Moreover, the power to investigate alleged breaches under para D(8)(c) did not in our view entitle the chief referee to make ab ignition and de novo findings of fact about whether the condition of the ball had been changed unfairly, in complete substitution for the decision of the umpires-particularly in circumstances where law 42.2 is unequivocal in stating that the umpires shall be the sole judges of fair and unfair play and where none of the three exceptions advanced by the ICC in its submissions was evident.
It is a trite proposition of the law that a High Court judge determining a claim for judicial review or analogous proceedings such as those under the Town and Country Okaning Act 1990, s 288 must not substitute his own view on the merits for that of the maker of the decision under challenge, unless that decision was irrational (see Hammersmatch Properties Ltd v First Secretary of State  EWCA Civ 1360,  All ER (D) 204 (Nov), paras 32-33, for a good, recent, illustration of this well known principle).
Yet that is precisely what happened in this case. It should also be borne in mind that the chief referee, unlike the umpires, contemplated overnight before announcing his decision, after a hearing in a room at The Oval a week after the ever and without the presence of many thousands of spectators. Hair began umpiring Test matches before the appointment of all the ICC referees.
Writing in The Times, 10 November 2006, p 20, Simon Barnes argued that the questioning of authority leads not to anarchy but to democracy an that there is no rule that says sport should be let off the pain and mess of the latter (see first author’s article in The Times, 16 October 2006, p 65, for a contrary view). Ass a general proposition, Barnes’s argument is not devoid of merit. But it misses the point that in cricket at least the lawmakers have for good reason enshrined a rule that in cases of fair and unfair play the judgement of the umpires is unimpeachable. It can hardly be said that the rule is susceptible to changing mores. It has stood the test of time since the origins of the game and the publication of the first code of Laws of Cricket in 1755.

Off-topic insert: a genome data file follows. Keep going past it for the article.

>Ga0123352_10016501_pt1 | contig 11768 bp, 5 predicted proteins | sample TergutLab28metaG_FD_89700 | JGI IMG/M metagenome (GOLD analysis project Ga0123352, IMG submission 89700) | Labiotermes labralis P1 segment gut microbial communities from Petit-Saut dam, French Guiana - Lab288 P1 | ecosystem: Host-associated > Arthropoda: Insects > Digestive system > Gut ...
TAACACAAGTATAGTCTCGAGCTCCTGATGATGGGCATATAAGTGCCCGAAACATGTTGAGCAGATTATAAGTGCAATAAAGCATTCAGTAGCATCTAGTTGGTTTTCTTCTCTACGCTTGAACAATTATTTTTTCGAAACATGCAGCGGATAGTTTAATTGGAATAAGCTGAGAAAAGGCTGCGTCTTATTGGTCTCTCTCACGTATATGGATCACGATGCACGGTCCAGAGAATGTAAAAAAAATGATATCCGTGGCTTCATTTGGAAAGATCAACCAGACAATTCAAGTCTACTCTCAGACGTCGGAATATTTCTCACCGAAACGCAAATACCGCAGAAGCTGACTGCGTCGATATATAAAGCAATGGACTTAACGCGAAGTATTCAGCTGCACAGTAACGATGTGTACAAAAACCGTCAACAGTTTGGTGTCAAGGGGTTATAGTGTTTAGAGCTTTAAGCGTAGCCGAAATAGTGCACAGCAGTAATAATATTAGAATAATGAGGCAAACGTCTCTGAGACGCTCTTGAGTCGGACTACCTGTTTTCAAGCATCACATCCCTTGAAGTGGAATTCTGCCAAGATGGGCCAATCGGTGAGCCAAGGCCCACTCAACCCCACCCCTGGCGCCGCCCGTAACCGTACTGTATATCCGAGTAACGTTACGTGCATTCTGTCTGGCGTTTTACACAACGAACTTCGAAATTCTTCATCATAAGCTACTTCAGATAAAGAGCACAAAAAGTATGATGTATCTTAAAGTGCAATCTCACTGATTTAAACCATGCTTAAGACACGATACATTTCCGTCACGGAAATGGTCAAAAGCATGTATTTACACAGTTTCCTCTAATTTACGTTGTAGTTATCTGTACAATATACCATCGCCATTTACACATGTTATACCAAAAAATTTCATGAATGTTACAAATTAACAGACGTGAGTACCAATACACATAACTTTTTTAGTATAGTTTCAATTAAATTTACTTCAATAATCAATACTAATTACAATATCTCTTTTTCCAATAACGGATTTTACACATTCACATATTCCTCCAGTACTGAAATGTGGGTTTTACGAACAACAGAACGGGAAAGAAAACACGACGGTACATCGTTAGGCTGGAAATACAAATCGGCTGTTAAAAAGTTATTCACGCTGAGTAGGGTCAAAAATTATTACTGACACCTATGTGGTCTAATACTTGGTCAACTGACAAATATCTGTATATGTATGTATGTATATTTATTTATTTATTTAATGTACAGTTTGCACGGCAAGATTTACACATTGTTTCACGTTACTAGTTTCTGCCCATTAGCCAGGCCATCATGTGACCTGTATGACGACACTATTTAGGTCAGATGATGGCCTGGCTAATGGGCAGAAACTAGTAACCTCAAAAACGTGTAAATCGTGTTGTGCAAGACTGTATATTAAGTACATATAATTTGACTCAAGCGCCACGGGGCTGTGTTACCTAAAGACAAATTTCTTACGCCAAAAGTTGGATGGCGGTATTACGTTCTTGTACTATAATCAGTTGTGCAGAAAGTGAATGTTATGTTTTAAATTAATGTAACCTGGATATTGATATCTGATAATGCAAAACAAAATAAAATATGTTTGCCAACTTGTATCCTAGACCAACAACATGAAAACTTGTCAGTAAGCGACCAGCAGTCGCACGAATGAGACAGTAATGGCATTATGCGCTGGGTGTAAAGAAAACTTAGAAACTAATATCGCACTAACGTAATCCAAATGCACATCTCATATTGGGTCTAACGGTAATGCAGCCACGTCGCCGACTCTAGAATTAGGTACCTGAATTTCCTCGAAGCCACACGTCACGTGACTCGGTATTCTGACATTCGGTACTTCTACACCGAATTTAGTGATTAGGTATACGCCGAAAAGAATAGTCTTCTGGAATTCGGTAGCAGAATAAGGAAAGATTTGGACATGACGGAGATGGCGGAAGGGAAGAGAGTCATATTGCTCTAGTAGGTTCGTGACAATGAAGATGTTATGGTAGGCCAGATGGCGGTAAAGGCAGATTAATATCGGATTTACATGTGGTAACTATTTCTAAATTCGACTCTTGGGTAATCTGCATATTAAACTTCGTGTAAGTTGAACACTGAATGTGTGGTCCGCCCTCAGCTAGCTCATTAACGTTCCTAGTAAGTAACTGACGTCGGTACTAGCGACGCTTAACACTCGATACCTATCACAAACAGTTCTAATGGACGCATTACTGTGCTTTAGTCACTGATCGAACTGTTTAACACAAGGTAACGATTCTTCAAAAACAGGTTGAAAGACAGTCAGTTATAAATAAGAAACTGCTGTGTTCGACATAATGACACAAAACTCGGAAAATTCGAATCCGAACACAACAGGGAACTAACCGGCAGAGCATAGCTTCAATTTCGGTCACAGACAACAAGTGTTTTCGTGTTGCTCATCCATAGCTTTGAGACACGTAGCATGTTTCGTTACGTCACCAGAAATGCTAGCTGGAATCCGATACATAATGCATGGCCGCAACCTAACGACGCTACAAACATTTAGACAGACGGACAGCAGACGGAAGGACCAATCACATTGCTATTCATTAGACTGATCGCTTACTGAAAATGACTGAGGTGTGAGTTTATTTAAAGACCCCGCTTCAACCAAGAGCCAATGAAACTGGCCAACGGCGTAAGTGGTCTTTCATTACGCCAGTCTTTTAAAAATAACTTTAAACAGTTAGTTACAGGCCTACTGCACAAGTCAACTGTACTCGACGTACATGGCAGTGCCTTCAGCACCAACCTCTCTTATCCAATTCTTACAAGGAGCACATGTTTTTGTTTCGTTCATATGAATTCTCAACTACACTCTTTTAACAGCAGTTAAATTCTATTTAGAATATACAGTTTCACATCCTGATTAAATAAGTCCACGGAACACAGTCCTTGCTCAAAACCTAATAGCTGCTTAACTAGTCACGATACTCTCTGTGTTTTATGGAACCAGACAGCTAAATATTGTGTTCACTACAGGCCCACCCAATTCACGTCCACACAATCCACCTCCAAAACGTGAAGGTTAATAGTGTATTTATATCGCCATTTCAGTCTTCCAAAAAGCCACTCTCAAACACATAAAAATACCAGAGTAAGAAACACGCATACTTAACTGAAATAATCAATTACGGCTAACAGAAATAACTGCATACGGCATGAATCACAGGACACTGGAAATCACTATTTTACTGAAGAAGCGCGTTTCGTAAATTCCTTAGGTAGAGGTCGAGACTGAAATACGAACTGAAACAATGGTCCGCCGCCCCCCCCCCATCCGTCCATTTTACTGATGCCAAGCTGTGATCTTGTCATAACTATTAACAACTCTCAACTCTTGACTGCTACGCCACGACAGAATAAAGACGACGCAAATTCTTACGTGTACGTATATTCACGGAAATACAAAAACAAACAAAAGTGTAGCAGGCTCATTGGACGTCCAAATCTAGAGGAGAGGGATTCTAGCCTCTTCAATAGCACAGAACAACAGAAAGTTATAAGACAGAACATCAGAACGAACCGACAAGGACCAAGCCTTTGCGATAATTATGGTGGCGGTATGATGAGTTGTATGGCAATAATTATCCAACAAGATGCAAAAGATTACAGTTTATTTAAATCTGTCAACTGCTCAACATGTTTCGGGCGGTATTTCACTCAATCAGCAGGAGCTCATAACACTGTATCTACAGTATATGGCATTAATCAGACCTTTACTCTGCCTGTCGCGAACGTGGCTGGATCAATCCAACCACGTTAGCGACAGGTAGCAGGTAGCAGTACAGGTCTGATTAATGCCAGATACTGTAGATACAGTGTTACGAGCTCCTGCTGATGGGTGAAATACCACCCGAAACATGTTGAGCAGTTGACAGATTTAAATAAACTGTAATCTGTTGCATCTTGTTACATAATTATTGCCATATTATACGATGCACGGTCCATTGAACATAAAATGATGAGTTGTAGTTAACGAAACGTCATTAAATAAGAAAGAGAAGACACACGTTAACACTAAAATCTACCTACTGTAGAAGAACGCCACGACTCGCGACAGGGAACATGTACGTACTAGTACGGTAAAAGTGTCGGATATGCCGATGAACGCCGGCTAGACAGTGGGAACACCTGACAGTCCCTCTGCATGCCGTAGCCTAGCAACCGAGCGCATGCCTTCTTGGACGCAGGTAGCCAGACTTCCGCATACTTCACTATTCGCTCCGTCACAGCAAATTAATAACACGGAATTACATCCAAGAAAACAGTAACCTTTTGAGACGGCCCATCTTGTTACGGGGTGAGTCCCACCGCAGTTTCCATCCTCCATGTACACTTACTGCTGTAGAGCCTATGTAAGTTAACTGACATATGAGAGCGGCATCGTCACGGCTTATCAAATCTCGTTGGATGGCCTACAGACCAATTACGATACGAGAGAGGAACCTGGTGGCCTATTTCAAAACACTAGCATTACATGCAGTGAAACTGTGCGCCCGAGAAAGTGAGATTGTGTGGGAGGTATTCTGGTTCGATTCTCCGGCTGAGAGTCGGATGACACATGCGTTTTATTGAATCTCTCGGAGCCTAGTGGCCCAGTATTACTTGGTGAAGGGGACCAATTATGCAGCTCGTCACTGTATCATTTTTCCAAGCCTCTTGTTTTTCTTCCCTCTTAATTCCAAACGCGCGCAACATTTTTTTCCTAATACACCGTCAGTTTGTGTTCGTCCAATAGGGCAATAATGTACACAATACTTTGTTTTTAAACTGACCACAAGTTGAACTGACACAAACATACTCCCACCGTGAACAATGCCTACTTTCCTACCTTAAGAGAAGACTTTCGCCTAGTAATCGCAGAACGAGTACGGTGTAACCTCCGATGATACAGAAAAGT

Emasculating law 42.2
After more than 250 years, the spirit and perhaps even the letter of law 42.2 is now under threat. Pakistan believes that law 42.3 should be altered. The ICC has asked MCC to examine the sufficiency of the five-run penalty and whether or not the umpires should give greater warning to the captain of the fielding team of any punishment. ICC has resolved to refer the matter to its own Cricket Committee.
On 29 November 2006, the MCC advertised for applicants for a new and specialist post of guardian of the laws, whose responsibilities will include protecting and guarding the laws of the game, testing loosely with the club’s Law Working Party and with the ICC. All because of a fleeting decision, in the middle of a routine match, entirely in accordance with the rules of the game. It is to be hoped that the new guardian will be a true guardian. By all means change the inadequate five-run penalty to deter serious unfair play. But the events of 20 August 2006 should not be relied on as the basis for the emasculation of law 42.2.
In the umpire’s decision final? From a personal, if not professional, point of view, the regrettable answer is that it is only until the lawyers can persuade someone else that it isn’t.
Robert Griffiths QC and Stephen Whale are barristers at 4-5 Gray’s Inn Square, London. The former is also a member of the MCC Committee.